When you incorporate, you will have to list a registered agent. It’s probably not a good idea to list yourself. It may seem easier, but there are several reasons this doesn’t really work well.
First, you have to list an agent for each state your business is registered in. If you register in more than one state, obviously you cannot be listed as the agent in each one. You can only live in one place at a time.
Next, a registered agent has to have a physical address. A P.O. box will not work. Additionally, you run the risk of letting something slip through the cracks. This is especially true if you are trying to coordinate with agents in several different states. There is a lot to keep up with. The better option is to hire a registered agent service. They can easily coordinate in different states, offer a physical address, and ensure you have all the information you need when you need it. It’s an extra cost, but absolutely worth it.
This isn’t just an account that you call your business account but use for personal stuff too. Your business needs a dedicated, official business bank account. Not only will it offer the separation needed for when you dig into how to build corporate credit and make your business appear fundable, but there are other benefits as well. For example, there are some types of funding you cannot access without a business bank account, like a merchant cash advance.
In addition, many lenders and business credit cards want to see a business bank account. It will be helpful to already have business expenses separate when you do your taxes as well.
This is huge when you want to build corporate credit. The D-U-N-S number is a number that Dun & Bradstreet issues to each company in its database. You cannot have business credit with D&B unless you have this number. Since they are the largest and most commonly used business credit reporting agency, you definitely need it. You can apply for free on their website.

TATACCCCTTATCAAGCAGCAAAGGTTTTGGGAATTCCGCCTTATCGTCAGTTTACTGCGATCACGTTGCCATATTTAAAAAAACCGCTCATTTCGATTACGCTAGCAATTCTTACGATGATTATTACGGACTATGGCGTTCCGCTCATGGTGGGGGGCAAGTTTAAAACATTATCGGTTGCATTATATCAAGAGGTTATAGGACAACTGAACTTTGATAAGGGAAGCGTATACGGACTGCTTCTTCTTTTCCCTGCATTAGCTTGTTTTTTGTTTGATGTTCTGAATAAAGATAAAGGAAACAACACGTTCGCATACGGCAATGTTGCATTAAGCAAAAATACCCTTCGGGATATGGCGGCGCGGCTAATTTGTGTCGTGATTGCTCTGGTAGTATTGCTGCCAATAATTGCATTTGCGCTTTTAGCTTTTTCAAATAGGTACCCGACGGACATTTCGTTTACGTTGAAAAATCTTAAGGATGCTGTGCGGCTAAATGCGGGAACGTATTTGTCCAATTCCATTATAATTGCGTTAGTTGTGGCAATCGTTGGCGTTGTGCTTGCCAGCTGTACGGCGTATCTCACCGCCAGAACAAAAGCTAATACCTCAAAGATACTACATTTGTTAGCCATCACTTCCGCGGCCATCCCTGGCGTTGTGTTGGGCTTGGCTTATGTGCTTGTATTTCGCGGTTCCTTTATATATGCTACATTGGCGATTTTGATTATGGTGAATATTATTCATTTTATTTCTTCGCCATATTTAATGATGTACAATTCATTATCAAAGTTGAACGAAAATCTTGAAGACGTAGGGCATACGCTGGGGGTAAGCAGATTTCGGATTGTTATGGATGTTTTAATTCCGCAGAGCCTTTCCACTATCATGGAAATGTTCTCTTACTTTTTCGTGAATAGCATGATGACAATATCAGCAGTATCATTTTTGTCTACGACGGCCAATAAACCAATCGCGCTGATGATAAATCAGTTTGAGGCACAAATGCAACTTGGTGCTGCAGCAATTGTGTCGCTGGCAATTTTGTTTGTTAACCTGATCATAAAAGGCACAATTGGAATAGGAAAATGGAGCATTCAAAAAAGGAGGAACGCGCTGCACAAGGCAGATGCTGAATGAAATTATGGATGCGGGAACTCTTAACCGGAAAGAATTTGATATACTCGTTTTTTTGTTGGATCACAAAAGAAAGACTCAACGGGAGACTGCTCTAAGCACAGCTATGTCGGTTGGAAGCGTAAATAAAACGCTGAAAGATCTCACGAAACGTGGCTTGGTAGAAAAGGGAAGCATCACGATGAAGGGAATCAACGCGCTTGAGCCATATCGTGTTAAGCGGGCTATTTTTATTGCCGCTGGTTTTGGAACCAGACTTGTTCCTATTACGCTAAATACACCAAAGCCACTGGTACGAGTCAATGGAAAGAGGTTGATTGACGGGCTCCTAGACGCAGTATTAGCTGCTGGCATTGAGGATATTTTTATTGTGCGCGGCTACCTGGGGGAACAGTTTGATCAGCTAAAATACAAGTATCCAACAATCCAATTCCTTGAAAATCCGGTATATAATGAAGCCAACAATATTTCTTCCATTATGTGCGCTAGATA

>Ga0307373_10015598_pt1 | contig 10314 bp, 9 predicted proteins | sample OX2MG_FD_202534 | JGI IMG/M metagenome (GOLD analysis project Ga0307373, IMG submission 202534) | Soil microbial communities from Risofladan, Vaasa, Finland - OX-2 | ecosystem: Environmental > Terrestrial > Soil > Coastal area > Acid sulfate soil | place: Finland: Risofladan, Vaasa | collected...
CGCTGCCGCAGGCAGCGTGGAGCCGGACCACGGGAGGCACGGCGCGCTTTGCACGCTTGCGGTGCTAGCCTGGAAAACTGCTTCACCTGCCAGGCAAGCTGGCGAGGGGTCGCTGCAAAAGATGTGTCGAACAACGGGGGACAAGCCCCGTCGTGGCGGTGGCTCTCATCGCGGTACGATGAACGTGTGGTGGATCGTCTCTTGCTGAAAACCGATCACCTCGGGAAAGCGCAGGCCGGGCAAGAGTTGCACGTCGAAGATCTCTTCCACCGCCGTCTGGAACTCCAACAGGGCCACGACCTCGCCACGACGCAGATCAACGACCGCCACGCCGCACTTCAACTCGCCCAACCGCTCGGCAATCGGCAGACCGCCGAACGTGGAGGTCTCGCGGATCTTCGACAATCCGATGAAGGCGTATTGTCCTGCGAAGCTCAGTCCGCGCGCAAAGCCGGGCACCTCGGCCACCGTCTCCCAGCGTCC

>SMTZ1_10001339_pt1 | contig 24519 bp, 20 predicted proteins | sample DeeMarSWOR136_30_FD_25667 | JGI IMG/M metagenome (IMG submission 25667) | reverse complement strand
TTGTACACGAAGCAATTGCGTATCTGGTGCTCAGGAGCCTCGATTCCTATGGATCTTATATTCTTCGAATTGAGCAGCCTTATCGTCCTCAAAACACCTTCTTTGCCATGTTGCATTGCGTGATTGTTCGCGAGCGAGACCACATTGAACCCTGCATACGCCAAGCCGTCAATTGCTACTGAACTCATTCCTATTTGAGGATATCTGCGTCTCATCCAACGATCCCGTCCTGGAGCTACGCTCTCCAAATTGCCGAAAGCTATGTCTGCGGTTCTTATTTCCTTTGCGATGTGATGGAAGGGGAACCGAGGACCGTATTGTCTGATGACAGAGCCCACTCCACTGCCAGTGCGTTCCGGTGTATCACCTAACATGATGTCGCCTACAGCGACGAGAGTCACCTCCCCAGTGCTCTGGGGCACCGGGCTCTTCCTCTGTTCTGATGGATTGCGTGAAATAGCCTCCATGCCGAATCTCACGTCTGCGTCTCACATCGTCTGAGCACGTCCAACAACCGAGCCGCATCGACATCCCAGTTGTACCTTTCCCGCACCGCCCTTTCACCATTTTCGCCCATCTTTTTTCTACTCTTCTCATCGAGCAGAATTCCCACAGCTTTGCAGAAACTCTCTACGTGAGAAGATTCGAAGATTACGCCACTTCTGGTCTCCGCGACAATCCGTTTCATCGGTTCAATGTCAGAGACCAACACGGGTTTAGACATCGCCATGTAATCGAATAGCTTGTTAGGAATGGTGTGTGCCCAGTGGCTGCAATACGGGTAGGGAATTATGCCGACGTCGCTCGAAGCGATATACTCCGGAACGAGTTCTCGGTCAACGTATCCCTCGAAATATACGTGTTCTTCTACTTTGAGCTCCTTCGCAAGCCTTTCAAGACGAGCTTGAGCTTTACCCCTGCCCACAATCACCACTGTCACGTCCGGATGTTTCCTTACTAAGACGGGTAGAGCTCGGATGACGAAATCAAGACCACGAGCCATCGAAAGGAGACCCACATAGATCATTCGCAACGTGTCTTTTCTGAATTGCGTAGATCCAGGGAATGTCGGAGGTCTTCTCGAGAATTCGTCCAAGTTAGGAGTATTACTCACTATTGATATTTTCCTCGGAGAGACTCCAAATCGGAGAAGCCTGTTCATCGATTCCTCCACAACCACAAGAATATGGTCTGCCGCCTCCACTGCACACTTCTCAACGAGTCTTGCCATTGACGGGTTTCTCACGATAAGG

This has to be more than just something you throw together on a free hosting service. You need to have someone professionally design and launch your site, and pay for hosting. The goal is to make your business appear fundable to lenders, and if a lender does any research on your business and either cannot find a website, or finds a bad one, it will not look good.
Many applications for business credit are denied for suspicion of fraud rather than for a poor credit score. How do you avoid this? Setting up your business properly is a great start. There is a little more to it however.
Lenders and credit reporting agencies have access to way more information than you realize. If something doesn’t match up, it is going to throw up red flags. Your business name, contact information, and phone number should be the same everywhere. That seems easy, but consider how much is really out there:
Take some time to check all of these things to ensure that everything lines up. Another thing that seems small but can actually cause trouble in the world of corporate credit and fundability is the business email address. You definitely need one, but it should be the same as the owner’s. It can’t be from a free service like Gmail or Yahoo. Pay for an email address that has the same URL as the business website.
The biggest piece of this corporate credit building puzzle is working the right order. If you are an existing business, you probably already have some business debt. Chances are though, unless you have already followed these steps, it is in your personal name and thus affecting your personal credit and not your business credit.
When you start researching steps to building corporate credit, you’ll likely starting seeing terms like vendor credit, retail credit, fleet credit, and more universal cash credit. These are terms that relate to what order you should work in when applying for credit in your business name. If you immediately begin by applying for standard business credit cards with no limitations, you will be repeatedly denied. This is similar to trying to put together the center of a jigsaw puzzle first, without a picture for a guide. You’ll never get it.
Every puzzler knows you work the corners first, then put the edges together and work from the edges in. When it comes to how to build corporate credit, you start at the bottom and work your way up.